Key Points
  • Medicines that contribute to an anticholinergic burden are medicines:
    • prescribed for their anticholinergic effects
    • prescribed with other mechanisms of action intended but also having anticholinergic effects, and
    • not typically thought of as having anticholinergic effects.
  • A high anticholinergic burden in older people is associated with an increased risk of cognitive decline.
  • Be alert to anticholinergic adverse effects in your older patient.
  • Consider reducing the anticholinergic burden where possible.

Thinking clearly about the anticholinergic burden

Older people can be particularly sensitive to the anticholinergic effects of medicines.1 Adverse effects may arise from an individual anticholinergic medicine, and from the cumulative effects of multiple medicines with varying degrees of anticholinergic properties.2-4

The anticholinergic burden may be unintentionally increased by medicines prescribed with other mechanisms of action intended, but also having anticholinergic effects, such as antihistamines, tricyclic antidepressants and antipsychotics.2 In addition, medicines not typically thought of as having anticholinergic effects, such as citalopram, mirtazapine and metoclopramide, when added to other strongly anticholinergic medicines, may tip the balance of the cumulative anticholinergic burden and result in significant adverse effects.2, 4, 5

Older Australians commonly use medicines with anticholinergic effects; at any point in time 21-33% of Australians aged over 60 years use at least one medicine with anticholinergic effects.6-8 A cumulative anticholinergic burden in older people with co-morbidities who are taking multiple medicines is associated with an increased risk of confusion, cognitive and physical decline, delirium, hospitalisation and death.2, 3, 9-11

This therapeutic brief provides information on anticholinergic adverse effects and outlines steps to take to reduce the anticholinergic burden.

Ask yourself and your patient: What are the adverse effects and potential outcomes?

Anticholinergic adverse effects may be subtle or severe (see Figure 1). In older people, the effects may be overlooked and considered part of the natural ageing process or attributed to the progression of underlying disease.1, 5 Consequences of blurred vision, dizziness or memory loss from an anticholinergic burden may include loss of independence, falls or motor vehicle accidents.1, 12 Acute confusion or delirium may result in hospitalisation, functional and cognitive decline or aged care facility placement.13, 14

Be alert to possible anticholinergic adverse effects in your older patient, as the anticholinergic load differs between medicines, and individuals differ in their ability to tolerate them.4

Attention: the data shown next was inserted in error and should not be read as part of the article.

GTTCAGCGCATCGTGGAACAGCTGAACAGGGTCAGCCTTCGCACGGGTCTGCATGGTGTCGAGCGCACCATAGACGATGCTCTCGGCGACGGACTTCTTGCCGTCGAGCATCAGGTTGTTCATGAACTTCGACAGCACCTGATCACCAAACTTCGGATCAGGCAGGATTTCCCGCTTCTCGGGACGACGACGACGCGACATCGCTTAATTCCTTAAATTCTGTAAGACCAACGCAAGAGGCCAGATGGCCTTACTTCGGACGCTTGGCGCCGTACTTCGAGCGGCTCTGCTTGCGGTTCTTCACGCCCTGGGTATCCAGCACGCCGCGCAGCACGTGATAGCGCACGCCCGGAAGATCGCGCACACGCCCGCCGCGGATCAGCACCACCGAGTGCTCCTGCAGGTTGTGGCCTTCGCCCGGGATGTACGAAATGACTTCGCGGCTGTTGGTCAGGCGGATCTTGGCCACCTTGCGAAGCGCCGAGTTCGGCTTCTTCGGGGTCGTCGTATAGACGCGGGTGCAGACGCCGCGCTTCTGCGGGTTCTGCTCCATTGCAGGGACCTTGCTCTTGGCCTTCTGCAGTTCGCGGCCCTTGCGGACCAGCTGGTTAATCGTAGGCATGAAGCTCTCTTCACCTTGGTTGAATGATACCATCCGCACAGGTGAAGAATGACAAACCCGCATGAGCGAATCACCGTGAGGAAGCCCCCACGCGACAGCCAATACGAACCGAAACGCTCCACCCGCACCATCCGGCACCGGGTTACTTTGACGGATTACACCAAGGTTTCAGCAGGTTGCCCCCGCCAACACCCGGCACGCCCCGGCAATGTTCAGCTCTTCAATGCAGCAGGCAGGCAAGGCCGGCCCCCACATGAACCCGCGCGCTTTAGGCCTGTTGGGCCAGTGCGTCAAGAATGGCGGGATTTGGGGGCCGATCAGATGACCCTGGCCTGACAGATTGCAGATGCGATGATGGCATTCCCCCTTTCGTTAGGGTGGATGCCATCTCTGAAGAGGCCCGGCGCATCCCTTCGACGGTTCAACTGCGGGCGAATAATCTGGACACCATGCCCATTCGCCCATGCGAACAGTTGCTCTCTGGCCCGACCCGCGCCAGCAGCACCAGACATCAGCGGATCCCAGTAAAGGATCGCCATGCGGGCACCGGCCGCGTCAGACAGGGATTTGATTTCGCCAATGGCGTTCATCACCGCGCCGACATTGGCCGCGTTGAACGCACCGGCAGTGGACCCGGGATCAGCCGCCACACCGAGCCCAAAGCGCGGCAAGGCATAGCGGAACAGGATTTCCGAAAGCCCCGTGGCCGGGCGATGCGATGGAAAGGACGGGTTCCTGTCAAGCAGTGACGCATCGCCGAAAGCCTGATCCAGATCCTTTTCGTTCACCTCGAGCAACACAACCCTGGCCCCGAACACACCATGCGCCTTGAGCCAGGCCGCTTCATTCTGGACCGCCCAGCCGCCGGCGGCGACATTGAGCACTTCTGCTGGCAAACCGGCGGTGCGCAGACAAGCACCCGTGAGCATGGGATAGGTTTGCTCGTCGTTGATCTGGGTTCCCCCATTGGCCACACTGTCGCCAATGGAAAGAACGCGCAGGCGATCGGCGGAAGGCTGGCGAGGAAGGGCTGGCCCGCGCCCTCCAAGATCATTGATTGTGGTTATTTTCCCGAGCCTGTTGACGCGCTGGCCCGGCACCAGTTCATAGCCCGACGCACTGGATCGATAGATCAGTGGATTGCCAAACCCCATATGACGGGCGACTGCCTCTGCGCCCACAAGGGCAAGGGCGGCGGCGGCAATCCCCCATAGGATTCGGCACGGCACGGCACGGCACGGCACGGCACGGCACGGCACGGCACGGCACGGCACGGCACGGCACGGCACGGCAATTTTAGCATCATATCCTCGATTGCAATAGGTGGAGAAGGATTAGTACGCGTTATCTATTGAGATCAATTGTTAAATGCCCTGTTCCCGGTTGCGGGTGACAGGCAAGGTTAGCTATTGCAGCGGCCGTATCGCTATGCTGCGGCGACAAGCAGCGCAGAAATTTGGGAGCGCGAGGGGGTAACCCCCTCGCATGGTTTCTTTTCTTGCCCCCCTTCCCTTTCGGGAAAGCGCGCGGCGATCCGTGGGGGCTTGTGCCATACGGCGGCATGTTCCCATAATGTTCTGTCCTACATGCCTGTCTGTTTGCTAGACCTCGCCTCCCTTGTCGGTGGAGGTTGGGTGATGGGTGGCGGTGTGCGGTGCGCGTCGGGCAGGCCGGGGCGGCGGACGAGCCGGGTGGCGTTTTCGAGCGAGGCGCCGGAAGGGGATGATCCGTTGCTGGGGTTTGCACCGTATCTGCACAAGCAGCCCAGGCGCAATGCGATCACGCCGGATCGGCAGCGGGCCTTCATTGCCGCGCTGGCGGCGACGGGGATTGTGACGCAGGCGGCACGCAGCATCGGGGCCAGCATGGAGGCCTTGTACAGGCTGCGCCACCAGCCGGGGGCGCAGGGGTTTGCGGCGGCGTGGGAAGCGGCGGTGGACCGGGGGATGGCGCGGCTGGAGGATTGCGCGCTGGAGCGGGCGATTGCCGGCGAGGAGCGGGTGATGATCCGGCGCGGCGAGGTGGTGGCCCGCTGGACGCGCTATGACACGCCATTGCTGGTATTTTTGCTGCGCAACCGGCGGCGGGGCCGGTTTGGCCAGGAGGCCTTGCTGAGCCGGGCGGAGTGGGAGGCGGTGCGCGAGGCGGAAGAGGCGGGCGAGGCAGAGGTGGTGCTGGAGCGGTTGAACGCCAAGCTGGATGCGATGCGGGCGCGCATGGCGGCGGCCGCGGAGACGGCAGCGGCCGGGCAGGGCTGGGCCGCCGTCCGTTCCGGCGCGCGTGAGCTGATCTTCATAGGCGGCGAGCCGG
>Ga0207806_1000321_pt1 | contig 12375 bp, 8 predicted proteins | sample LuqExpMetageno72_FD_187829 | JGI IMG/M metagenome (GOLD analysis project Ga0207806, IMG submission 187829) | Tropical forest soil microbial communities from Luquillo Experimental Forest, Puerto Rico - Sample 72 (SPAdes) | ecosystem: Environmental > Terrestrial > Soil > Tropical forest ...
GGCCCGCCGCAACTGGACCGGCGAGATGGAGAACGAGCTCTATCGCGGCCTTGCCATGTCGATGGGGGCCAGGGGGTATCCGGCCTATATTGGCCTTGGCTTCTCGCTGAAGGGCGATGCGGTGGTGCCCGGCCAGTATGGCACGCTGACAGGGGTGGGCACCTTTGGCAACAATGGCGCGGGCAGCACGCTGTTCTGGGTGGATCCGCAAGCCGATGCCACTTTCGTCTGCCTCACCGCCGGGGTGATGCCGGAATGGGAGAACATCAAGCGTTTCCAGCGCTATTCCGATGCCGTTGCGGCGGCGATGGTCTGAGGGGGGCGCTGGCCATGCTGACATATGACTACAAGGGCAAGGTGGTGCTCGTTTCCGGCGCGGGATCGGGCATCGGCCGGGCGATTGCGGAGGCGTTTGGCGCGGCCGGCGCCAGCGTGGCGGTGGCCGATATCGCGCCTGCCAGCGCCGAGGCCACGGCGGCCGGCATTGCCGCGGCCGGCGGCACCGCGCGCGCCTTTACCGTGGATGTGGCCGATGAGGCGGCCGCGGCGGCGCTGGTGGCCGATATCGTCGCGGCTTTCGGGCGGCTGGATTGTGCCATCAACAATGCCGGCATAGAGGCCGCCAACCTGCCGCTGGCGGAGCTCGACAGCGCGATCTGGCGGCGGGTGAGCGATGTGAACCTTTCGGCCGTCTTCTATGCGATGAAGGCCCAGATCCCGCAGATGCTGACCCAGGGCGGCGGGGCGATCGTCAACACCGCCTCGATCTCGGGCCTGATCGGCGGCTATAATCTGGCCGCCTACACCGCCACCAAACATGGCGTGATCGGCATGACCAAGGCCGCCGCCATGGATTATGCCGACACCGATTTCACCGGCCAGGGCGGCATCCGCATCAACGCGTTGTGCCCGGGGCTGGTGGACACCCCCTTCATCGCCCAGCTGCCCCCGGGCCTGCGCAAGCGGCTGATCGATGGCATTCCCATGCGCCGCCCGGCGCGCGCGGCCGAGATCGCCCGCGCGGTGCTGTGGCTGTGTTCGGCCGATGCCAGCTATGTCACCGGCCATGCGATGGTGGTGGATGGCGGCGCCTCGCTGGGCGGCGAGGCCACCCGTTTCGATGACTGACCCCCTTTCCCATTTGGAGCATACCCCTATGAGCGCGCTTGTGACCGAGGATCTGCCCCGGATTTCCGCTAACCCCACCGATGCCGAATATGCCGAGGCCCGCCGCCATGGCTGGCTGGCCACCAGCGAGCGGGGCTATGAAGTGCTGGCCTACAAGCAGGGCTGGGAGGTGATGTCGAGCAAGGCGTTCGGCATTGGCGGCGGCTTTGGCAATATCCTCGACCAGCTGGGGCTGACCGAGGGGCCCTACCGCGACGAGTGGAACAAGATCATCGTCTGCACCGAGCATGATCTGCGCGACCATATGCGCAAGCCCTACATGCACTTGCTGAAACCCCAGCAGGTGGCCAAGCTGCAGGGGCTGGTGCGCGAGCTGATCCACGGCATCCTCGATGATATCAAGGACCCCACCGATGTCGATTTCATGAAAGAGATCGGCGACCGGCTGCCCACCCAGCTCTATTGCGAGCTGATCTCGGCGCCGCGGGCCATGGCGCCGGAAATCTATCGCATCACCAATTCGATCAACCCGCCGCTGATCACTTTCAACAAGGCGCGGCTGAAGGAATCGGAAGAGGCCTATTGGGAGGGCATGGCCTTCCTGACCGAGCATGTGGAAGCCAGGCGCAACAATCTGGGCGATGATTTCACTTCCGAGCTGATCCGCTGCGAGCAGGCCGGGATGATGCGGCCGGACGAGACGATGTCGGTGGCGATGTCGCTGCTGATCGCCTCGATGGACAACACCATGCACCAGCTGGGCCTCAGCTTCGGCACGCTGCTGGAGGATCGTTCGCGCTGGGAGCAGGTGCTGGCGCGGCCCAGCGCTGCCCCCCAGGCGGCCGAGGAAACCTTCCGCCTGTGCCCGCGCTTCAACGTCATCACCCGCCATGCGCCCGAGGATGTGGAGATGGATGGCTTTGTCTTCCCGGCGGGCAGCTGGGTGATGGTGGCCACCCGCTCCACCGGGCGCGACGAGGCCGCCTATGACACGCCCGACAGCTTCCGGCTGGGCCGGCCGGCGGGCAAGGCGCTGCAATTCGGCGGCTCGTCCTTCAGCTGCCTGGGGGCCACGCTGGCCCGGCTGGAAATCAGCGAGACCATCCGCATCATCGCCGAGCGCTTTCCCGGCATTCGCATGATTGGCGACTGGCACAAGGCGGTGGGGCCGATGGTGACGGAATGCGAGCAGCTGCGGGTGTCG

Consider that any worsening of chronic conditions, new symptoms or adverse events may be the result of medicines with anticholinergic effects, especially if they occur after changes in the medicine regimen.4, 13

Avoid treating adverse effects with medicines.1

Ask: What is the burden?

While exact quantification of a medicine’s anticholinergic effect is difficult,16 it is estimated one medicine with strong anticholinergic effects is likely to cause two or more anticholinergic adverse effects in more than 70% of older patients.17 Additionally, older patients prescribed two or more anticholinergic medicines are at a significantly increased risk of hospitalisation for confusion or dementia.10 Table 1 lists some of the commonly used medicines with anticholinergic effects in older veterans.

Individual pharmacokinetic and pharmacodynamic variability, the number of medicines, dosages prescribed, drug interactions, and prevalence and severity of co-morbidities may also influence cumulative anticholinergic burden and severity of adverse effects.4, 18

The increase in the number of medicines, including prescribed and self-prescribed over the counter medicines used by many older people, may contribute to an unintended high anticholinergic burden.2, 3, 11 Herbal preparations such as knotweed (polygonum aviculare) as well as over the counter medicines for coughs and colds, antihistamines, travel sickness products and antidiarrhoeals may have anticholinergic properties.4

Ask your patient specific questions about self-prescribed medicines they may be taking.

Anticholinesterases and anticholinergic medicines

Where possible avoid using anticholinesterases, such as:

  • donepezil
  • galantamine
  • rivastigmine
  • pyridostigmine,/span>

with anticholinergic medicines; anticholinergic medicines antagonise the therapeutic effect of anticholinesterases.4

Be alert to the cholinergic effects of anticholinesterases. Avoid prescribing anticholinergic medicines to compensate for the cholinergic effects of anticholinesterases. If an anticholinergic medicine is prescribed, and you stop the anticholinesterase, the effects of the anticholinergic medicine may be magnified.12

Table 1: Commonly used medicines with anticholinergic effects in older veterans12, 16


Higher anticholinergic effects


Lower anticholinergic effects

lithium carbonate


Higher anticholinergic effects